Your tax strategy shouldn't start at year-end, having good books will help you make smart tax decisions early on and help you save money on your tax bill. Keeping good records will allow you to monitor your company’s progress, make plans for the future, and prepare for the tax return season.
Taxes can be a stressful and daunting job to face by yourself. When you file your federal income tax bill, you'll want to look for ways to get the most out of your revenue and minimize your tax liability to ensure you get to walk away with more money in your pockets.
The good news is that there are small business tax-saving tactics you can consider to ensure you’re getting the most out of your taxable income this year. Tax strategies for business owners ensure you get the lowest possible tax rate and can claim all of the tax credits and deductions your small business qualifies to receive.
Whether you're doing your taxes yourself or working with a tax advisor, here are some tax strategies for business owners you'll want to consider.
1. Change your Business Structure
When you first start your small business, you have a few different options for how you want to structure your business. You can do an LLC, partnership, sole proprietor, S corporation, or a C corporation. How you structure your business impacts your taxes and how you're taxed every year.
Even though it made sense to start your business as an LLC, it may not make sense today if your income has grown significantly. Staying in the same business structure and not adapting to growth can raise your tax bill significantly.
Let's break it down: With an LLC your business's income passes through to the owner's tax return. So, you don't have to pay corporate income tax. The current corporate tax rate is 21%, but the highest tax bracket for LLCs is 37%. So, if you currently have an LLC and you’re in the highest tax bracket, it may make sense to change your business structure to help you save a significant amount of money during tax season.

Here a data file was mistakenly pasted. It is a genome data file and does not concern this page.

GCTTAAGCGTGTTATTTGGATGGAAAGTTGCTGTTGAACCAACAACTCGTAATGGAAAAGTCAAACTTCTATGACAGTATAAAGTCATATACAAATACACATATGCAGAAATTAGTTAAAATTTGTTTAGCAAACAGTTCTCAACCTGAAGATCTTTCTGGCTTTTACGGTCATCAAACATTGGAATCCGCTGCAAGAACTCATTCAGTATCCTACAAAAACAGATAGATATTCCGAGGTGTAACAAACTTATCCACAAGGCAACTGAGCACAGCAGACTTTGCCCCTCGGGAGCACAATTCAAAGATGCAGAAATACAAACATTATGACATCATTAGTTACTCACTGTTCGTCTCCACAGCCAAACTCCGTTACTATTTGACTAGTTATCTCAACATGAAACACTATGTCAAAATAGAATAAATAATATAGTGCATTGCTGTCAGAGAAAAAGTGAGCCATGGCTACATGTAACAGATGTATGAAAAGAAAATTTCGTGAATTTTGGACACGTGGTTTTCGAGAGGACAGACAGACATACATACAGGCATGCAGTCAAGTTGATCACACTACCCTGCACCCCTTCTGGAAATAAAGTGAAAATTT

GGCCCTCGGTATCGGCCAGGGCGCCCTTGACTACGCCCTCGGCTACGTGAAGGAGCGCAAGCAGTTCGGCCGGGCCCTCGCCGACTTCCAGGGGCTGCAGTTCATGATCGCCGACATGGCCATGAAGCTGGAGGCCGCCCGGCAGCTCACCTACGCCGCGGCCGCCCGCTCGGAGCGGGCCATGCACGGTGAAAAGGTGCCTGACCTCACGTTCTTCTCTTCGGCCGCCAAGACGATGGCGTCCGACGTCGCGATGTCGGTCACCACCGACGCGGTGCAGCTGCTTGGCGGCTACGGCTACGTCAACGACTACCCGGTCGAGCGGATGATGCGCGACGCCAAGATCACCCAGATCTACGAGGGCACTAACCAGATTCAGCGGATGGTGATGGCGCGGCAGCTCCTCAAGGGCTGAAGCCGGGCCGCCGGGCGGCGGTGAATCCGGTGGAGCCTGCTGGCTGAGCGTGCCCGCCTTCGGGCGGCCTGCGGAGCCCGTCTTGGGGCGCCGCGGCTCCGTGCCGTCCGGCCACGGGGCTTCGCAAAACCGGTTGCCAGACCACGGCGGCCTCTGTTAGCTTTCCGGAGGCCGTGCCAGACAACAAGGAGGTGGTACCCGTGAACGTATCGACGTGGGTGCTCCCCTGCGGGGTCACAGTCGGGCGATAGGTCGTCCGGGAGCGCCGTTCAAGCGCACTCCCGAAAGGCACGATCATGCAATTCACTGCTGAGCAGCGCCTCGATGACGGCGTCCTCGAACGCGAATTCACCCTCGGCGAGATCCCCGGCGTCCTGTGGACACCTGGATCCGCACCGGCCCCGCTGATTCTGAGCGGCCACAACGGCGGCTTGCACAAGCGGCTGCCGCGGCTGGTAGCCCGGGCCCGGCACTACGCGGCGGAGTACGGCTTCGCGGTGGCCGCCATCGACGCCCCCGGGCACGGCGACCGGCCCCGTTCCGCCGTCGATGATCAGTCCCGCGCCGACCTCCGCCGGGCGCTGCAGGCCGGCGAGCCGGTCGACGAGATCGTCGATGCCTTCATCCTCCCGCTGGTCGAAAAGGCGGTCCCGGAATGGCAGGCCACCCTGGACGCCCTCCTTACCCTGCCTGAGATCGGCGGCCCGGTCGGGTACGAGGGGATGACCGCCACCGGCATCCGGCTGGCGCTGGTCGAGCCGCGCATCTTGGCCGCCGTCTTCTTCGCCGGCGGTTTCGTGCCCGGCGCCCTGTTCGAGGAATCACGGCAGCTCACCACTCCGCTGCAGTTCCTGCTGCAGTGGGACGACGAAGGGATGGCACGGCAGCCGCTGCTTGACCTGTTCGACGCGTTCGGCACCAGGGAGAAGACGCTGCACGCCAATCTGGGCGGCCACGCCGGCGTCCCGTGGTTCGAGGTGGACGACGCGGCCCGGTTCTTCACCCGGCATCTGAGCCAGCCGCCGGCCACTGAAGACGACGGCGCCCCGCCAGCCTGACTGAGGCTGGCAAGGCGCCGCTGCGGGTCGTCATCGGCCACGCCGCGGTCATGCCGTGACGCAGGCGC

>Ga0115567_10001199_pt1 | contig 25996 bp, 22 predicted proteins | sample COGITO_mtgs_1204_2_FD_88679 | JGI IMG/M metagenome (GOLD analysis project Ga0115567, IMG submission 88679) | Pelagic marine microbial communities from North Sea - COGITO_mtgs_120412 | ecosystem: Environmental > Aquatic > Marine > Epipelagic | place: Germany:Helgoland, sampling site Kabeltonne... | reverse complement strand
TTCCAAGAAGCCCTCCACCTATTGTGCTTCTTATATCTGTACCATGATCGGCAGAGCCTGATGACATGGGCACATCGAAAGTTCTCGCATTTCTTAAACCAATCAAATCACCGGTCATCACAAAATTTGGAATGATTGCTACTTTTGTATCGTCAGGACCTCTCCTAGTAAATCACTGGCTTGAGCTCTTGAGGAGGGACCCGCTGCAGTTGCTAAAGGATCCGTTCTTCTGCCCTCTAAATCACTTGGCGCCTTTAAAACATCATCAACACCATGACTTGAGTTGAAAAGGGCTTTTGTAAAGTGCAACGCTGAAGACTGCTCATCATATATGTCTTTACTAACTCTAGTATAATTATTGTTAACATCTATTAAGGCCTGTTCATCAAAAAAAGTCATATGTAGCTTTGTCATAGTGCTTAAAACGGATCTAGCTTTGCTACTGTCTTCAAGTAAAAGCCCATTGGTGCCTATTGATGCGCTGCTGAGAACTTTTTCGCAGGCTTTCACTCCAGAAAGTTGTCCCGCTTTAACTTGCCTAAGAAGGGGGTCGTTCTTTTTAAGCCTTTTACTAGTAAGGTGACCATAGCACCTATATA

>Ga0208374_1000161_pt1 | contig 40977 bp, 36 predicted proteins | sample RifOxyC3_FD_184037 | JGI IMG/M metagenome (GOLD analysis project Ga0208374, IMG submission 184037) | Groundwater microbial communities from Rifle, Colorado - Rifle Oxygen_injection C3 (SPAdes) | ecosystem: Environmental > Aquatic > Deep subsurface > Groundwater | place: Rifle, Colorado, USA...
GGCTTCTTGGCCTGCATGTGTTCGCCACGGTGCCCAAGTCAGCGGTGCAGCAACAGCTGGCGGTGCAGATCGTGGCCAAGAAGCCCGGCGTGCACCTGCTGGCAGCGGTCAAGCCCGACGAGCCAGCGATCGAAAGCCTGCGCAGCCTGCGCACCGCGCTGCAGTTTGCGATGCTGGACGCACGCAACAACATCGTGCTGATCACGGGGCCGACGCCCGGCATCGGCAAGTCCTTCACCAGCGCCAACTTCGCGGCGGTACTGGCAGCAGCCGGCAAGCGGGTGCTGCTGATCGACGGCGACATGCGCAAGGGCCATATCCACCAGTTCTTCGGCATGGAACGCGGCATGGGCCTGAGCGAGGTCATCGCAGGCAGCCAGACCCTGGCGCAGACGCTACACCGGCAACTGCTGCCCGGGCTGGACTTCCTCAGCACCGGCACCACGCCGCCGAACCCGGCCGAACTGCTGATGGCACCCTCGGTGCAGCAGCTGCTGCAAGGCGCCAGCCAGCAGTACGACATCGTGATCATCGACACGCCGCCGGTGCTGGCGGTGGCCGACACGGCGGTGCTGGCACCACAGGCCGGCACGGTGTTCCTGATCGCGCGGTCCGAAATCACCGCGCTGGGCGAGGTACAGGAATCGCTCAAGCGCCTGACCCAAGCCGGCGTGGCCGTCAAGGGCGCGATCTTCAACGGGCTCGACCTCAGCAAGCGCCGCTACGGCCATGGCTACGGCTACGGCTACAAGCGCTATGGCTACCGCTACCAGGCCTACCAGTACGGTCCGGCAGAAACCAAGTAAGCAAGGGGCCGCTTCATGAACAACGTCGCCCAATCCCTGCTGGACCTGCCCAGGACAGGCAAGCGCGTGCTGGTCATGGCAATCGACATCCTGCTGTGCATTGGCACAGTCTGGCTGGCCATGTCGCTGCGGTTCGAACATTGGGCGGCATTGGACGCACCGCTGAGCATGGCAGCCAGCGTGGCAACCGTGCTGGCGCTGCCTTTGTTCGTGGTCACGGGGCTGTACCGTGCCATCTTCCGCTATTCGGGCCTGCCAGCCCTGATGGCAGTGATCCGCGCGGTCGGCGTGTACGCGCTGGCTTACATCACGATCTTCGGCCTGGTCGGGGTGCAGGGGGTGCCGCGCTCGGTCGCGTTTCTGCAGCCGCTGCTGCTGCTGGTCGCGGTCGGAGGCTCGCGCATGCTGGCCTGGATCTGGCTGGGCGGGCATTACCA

Keep in mind: that taxes aren’t the only factor that plays a role in structuring your small business. Finding the right structure for both taxes and your company’s needs is a balancing act. If you’re interested in seeing if making a switch is the right choice for you, you’ll want to speak with your tax professional.
2. Start a Retirement Plan
Setting up a retirement plan for yourself or your employees can be a great way to reduce your overall taxable income.
As an owner of a small business, you no longer get the luxury of having a 401(k) matched by your employer. However, you can still maximize your retirement savings to enjoy the tax benefits. One way to do this is by participating in a one-participant 401(k) plan. 401K plan contributions aren’t immediately taxable so you maybe able to reduce your annual taxable income. In 2022 the 401k contribution limit is set at $20,500. Meaning you can reduce your taxable income by $20,500 for 2022.
If you have employees, then offering a 401(k) will allow you to receive significant tax breaks and deductions during tax season. Through the SECURE Act, your small business can increase your tax credits if you set up a first-time 401(k) plan. To qualify for this tax credit, you'll need to have the following:
- Haven't had an employer-sponsored retirement plan in the last three years.
- Have less than 100 employees who received at least $5,000 in compensation in a year
- Have at least one employee participating that isn't considered highly compensated.
If this sounds like you, you can claim all of the setup and administrative costs associated with starting a 401(k) plan for employees. You can receive this startup credit of up to $5,000 for the first three years.
Not only that but offering a 401k plan to your employees will help you retain top talent and keep your employees happy, which will help you save more money and improve your retention rate over time.